Furthermore, his refusal to accept Mr. Carmichael’s offer tells me that this isn’t about the money, as Mazur has proclaimed. It’s about wielding power over the parents of these kids. And about making them ashamed.
As for the Wyoming Valley West School District’s Coslett, who is also representing the board as their lawyer, it seems like shaming might just be part of the calculus. Referring to a letter received by a mother who owed $75, he told WNEP, “Where did that $75 go? Is it going to cigarettes? Is it going to alcohol? We don’t know. That’s right, we don’t know that,” he said. (source)
Now, don’t get me wrong. Of course, people should pay their bills and pay for their children’s lunches. But a state’s department of child welfare is not a collection agency, nor should it ever be threatened over an unpaid bill. Mazur is endorsing the kidnapping of children, regardless of the trauma, it would cause them, over bills as low as $10.
Keep in mind that some parents owe several hundred dollars, which might be tough to scrape up all at once. Even though Mazur is confident the parents can pay, the school district is so poor that next year’s budget contains funding for the breakfasts and lunches of every child in the school. Every single one.
Since the poverty level among students has risen in the district recently, new federal nutrition assistance is expected district-wide to cover meals for all students, regardless of their family’s economic means.
Mazur said that new support should stay in place for the next five years, and he is hoping the letter controversy will soon be put to rest. (source)
The utter audacity of Joseph Mazur’s power trip blows my mind.
Not all officials are behind this effort.
This outrageous move is not supported by other local officials.
County officials criticized the threat of foster care placement, pointing out that the foster care system should be used only when children are abused or in danger, not as a weapon to collect money.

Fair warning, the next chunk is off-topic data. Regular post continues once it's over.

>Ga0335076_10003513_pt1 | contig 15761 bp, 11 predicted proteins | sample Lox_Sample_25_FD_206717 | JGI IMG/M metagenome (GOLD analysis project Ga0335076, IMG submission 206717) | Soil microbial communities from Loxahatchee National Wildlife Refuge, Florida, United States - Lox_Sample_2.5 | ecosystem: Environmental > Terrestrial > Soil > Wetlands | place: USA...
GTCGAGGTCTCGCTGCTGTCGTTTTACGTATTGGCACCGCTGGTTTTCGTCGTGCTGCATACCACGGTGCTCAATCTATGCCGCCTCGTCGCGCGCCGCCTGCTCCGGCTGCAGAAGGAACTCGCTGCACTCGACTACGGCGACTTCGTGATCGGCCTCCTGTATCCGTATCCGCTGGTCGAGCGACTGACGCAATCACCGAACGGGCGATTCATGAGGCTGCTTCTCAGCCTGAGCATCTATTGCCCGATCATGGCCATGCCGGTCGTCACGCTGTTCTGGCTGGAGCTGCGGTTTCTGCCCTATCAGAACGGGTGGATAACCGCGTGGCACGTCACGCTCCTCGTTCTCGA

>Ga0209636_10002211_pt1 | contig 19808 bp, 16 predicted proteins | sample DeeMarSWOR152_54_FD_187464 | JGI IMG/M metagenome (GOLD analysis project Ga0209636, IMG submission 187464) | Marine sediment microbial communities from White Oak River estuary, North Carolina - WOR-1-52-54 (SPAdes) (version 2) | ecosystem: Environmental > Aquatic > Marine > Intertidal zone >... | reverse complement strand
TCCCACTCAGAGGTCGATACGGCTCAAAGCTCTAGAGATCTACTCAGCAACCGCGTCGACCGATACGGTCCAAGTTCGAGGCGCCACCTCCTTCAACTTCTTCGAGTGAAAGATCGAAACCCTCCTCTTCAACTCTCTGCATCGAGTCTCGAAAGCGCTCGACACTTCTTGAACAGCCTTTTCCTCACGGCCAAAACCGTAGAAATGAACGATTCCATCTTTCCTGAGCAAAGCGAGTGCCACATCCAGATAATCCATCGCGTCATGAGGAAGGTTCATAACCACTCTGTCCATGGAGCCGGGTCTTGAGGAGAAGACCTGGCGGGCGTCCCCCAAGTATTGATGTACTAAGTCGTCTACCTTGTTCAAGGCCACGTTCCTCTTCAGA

“The foster care system should never be viewed as a punitive agency or weaponized to terrorize children and families,” said Luzerne County Manager David Pedri, who noted that county officials have asked the school district to stop using the language contained in the letter. (source)
The Luzerne County Child Welfare Agency is not impressed either.
Luzerne County’s manager and child welfare agency director wrote to Superintendent Irvin DeRemer, demanding the district stop making what it called false claims. DeRemer has not returned messages in recent days. (source)
The offer to get the lunch bills paid still stands.
As for Mr. Carmicheal, he still wants to help.
Carmichael said Tuesday in a phone interview that his offer stands.
“I’m just going to hold on and I’m going to continue to be optimistic and see if we can’t do something,” Carmichael said. “Even if you’re a difficult person, we’re in. What can we do?” (source)
Mazur still doesn’t think the threatening letter is any big deal.
“I think this whole thing has just been blown out of proportion,” Mazur said. (source)
I don’t think the proportion of “this whole thing” will be significant enough while Mazur still has his job. And given the national fall-out from his approach, it might not be long before he discovers what unemployment feels like.